Conrad's message in a bottle

Nandor Fa and Conrad Colman report from onboard Spirit of Hungary of flying fish and faraway friends

Emails from the boats APR 7, 2015 12:37

Nandor Fa:

April 7th, 05 20 UT, position: 14° 03' N, 033° 01,5' W

Water temperature: 21°C

I heard an impact, then heavy thrashing… I go outside, and there it is under the rope bag. I take its wing and throw it back to the water. There is another one next to it, not making any movements any more. I throw the latter one back too. By the time I get back into the cabin, I hear the sound of an impact, little silence, then thrashing. I go out, it landed on the side of the cabin, in quite a bad shape but still alive, it goes back in. Here we have some of those too, which landed earlier but I didn’t realise in time. I flick them to the water too. Every three or five minutes a flying fish arrives, which has misjudged the runway – most of them pay with their lives. They are not too big, around 15 cm, but I wouldn’t eat them even if they were bigger. They are frigging smelly! The fish smell would not come out of the pot if I cooked them. Earlier I gave it a shot, but I regretted it afterwards.

The seaweed-matter is unchanged. We are already at the 12th latitude, and we’ve been having seaweed since 2° South. That's 850 miles, roughly 1500km, how much seaweed is this? I wouldn’t want to be a fisherman here, they must be catching way more seaweed than fish, that’s for sure. Of course, I guess they are using recessed nets, but still not easy.

Our curt little summer is over, we need to wear clothes during the day too, and in the night we have to seriously dress up. Though the water is still 21°C, the air is only warm while the sun is up. My hope, that the seaweed would disappear with the drop in water temperature, is dead. The weed's shape and appearance has changed, they are much bigger and float randomly solo, not forming islands, probably because of the wind and waves. But they are still good at sticking on the boat! A little less, but we still have to stop the boat from time to time to get rid of them.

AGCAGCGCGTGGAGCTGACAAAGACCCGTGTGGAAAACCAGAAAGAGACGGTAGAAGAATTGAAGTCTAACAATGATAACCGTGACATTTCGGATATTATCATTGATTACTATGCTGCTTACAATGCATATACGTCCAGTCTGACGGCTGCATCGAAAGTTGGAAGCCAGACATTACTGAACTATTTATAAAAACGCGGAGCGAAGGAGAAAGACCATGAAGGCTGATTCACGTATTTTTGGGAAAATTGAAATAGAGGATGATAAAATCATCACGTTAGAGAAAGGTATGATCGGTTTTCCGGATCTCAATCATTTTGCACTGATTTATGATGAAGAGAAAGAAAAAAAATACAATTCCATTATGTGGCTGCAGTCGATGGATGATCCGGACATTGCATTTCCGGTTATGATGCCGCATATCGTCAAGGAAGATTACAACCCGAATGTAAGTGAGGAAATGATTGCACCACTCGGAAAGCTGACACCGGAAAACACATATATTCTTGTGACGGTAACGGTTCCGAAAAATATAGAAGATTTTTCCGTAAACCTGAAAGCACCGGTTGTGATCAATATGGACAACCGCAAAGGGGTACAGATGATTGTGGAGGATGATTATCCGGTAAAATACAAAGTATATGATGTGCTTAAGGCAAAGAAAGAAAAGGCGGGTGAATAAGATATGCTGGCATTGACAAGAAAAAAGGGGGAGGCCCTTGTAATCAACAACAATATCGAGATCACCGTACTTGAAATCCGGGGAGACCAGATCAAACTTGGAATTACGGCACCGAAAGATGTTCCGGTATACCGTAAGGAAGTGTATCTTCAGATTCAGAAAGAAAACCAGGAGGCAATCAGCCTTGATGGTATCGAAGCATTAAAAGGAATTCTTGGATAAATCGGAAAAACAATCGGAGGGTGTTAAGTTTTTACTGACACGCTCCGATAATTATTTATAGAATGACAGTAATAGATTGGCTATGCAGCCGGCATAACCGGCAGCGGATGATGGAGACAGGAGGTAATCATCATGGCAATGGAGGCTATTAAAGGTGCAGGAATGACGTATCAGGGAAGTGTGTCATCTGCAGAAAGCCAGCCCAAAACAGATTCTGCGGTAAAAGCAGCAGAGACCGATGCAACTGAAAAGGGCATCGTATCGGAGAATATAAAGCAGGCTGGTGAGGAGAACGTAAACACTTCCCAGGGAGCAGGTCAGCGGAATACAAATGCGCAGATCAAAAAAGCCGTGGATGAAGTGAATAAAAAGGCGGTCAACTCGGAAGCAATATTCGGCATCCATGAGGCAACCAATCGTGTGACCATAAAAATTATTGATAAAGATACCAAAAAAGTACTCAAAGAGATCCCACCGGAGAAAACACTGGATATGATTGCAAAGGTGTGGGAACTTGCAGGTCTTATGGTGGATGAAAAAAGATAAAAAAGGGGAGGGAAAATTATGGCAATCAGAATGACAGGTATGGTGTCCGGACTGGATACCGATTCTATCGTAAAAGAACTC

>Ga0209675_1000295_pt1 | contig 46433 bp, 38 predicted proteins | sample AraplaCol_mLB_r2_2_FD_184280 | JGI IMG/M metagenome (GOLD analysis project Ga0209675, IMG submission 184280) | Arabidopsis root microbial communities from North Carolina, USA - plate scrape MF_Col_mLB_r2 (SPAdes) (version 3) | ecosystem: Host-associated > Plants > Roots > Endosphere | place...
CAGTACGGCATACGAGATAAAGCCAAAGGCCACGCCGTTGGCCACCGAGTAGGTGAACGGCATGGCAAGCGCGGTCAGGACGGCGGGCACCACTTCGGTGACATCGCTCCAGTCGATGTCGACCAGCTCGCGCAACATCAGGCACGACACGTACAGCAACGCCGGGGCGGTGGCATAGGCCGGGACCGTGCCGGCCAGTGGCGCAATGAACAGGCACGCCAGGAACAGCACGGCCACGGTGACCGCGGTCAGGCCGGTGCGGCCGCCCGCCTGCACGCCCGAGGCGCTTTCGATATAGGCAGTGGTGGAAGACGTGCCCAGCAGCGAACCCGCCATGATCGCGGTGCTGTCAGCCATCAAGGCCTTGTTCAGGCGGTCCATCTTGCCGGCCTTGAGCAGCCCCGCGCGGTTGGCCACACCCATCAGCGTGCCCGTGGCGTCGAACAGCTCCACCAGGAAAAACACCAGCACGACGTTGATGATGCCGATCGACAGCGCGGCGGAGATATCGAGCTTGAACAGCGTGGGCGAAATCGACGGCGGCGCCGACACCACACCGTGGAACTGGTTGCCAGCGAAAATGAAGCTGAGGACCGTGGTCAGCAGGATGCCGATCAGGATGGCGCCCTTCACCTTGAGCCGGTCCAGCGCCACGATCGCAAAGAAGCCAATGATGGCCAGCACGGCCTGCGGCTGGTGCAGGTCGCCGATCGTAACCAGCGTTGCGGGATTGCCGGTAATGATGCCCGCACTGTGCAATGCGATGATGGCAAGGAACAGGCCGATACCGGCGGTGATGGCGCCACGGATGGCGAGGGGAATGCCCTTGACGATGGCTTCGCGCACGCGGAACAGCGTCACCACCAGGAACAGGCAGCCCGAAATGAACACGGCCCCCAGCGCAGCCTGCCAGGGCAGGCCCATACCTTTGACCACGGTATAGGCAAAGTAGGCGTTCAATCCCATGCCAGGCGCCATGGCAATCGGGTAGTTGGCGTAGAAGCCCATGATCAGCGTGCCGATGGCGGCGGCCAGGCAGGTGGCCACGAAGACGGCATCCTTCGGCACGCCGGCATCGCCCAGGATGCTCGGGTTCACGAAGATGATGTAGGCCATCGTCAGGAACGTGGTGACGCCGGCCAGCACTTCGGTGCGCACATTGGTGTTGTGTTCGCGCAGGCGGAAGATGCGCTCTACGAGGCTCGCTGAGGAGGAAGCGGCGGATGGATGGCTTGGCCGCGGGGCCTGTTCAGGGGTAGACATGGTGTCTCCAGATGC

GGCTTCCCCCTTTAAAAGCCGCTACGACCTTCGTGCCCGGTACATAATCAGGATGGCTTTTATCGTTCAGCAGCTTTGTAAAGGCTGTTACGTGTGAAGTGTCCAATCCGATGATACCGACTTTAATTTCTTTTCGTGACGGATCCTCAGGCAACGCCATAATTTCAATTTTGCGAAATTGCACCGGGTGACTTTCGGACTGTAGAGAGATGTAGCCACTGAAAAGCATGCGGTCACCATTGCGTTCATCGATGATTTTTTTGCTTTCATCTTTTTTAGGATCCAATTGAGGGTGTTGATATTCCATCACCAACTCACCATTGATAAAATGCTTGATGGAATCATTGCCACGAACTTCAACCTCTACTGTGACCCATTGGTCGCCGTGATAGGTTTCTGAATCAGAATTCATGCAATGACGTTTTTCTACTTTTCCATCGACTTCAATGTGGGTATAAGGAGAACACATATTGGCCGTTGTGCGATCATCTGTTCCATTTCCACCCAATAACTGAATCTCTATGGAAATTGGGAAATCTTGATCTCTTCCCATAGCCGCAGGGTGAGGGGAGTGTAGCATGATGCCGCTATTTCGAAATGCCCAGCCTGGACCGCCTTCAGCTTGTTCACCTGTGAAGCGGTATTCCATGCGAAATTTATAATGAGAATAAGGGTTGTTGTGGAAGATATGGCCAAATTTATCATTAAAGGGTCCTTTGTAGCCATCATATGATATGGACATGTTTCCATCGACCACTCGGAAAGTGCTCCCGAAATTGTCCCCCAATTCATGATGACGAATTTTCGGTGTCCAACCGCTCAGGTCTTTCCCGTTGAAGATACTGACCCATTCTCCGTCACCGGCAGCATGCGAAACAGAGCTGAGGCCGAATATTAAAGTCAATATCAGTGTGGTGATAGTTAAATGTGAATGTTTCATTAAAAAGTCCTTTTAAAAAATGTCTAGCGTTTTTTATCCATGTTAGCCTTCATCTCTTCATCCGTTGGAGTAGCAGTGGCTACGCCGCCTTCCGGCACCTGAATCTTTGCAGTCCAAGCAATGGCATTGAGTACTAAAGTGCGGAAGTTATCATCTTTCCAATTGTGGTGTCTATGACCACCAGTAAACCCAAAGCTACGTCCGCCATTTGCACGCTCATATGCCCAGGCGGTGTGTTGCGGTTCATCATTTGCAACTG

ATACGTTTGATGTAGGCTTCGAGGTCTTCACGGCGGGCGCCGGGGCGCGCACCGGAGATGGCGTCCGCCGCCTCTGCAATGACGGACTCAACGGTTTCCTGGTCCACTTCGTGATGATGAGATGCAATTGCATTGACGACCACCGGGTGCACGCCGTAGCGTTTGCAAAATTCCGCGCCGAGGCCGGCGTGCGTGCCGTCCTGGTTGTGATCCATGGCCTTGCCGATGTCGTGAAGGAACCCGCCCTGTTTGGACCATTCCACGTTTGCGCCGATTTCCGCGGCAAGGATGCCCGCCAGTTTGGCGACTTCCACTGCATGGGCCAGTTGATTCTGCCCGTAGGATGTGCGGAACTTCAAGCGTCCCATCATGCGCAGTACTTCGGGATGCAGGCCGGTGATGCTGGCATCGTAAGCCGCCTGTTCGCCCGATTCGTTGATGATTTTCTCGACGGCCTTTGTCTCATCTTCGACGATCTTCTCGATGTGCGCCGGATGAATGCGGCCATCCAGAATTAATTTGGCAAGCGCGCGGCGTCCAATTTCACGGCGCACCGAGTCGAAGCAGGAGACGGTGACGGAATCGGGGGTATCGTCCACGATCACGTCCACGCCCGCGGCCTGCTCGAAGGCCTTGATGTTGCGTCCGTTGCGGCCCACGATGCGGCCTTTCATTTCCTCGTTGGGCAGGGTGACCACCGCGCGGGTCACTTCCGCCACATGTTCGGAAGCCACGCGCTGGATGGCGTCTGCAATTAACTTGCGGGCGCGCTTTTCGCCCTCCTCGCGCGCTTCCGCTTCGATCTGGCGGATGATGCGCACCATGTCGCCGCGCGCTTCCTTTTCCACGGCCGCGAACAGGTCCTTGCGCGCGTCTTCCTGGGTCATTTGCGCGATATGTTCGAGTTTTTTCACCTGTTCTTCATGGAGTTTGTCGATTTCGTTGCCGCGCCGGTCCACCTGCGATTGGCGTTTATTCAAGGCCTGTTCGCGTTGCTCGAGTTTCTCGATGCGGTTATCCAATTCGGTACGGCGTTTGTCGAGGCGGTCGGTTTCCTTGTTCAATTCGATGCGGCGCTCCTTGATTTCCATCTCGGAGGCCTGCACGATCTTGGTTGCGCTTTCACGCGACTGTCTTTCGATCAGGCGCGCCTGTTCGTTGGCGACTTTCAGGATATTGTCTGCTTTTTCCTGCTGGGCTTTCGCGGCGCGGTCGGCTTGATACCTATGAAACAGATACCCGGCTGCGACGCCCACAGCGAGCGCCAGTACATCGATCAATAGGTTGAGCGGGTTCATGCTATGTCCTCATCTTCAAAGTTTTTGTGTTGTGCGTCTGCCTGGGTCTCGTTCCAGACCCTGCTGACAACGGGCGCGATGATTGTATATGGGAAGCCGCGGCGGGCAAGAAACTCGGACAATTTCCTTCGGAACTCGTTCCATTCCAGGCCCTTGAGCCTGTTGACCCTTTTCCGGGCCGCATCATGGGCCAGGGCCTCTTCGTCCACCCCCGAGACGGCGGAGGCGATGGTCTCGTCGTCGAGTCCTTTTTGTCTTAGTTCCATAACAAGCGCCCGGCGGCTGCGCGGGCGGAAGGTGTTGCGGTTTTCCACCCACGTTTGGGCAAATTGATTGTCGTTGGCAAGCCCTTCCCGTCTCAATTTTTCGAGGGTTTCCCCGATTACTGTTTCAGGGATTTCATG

Our wind is around 15-17 knots, and we progress well at between 9-10 knots towards the North.

Conrad Colman:

Position 13 Degrees 42 North 033 Degrees 01 West
Latitude of the Cape Verdes!

Shortly after I dropped my last letter off in the South Atlantic post box, I received an excellent message from a stranger called Francis who said that he would be keeping his eyes peeled for my bottle on his local beach. As he lives in a small town on the north coast of the Dominican Republic without street names or postal service, message by bottle might seem to be a good way to get in touch. However, as I dropped off the message in the southern hemisphere in a current stream that continues southwards before bending anti-clockwise around to the African coast I don’t like his chances of getting my message.

However, I enjoyed Francis’ message and I had another bottle in hand so I decided to help his chances by sending him a letter directly. This new message, dropped at 12 Degrees 18 North 032 Degrees 51 West will likely be carried westwards and then north in the famous Gulfstream current that pumps heat from the equatorial regions past the East Coast of the USA before heating the European continent. Along the edges of this current are continual whirls and back eddies and I can only hope that my new message will escape the current and make it into the Caribbean Sea and onwards to the Dominican Republic. In any case, now Francis has a good reason to hope that he might find my second message when he is out walking his dog on the beach. Fingers crossed for you mate.

We are still under nocturnal attack by flying fish and trimming the sails has become a hazardous affair. I think they home in on my head lamp because I reguarly catch sight of the silvery blue missiles flashing past me whenever I dare check the twist on the jib. If they are attracted to the light then they’ll all be exhausted as the full moon is stunning. In such a long race we have now seen several lunar cycles but despite the familiarity it is impossible to remain insensitive to the beauty of sailing over a silver sea under a full moon. Beautiful nights like these are the memories that I will treasure when all the hard labours, stresses and anxieties have faded away, months after our eventual (!) arrival in Barcelona.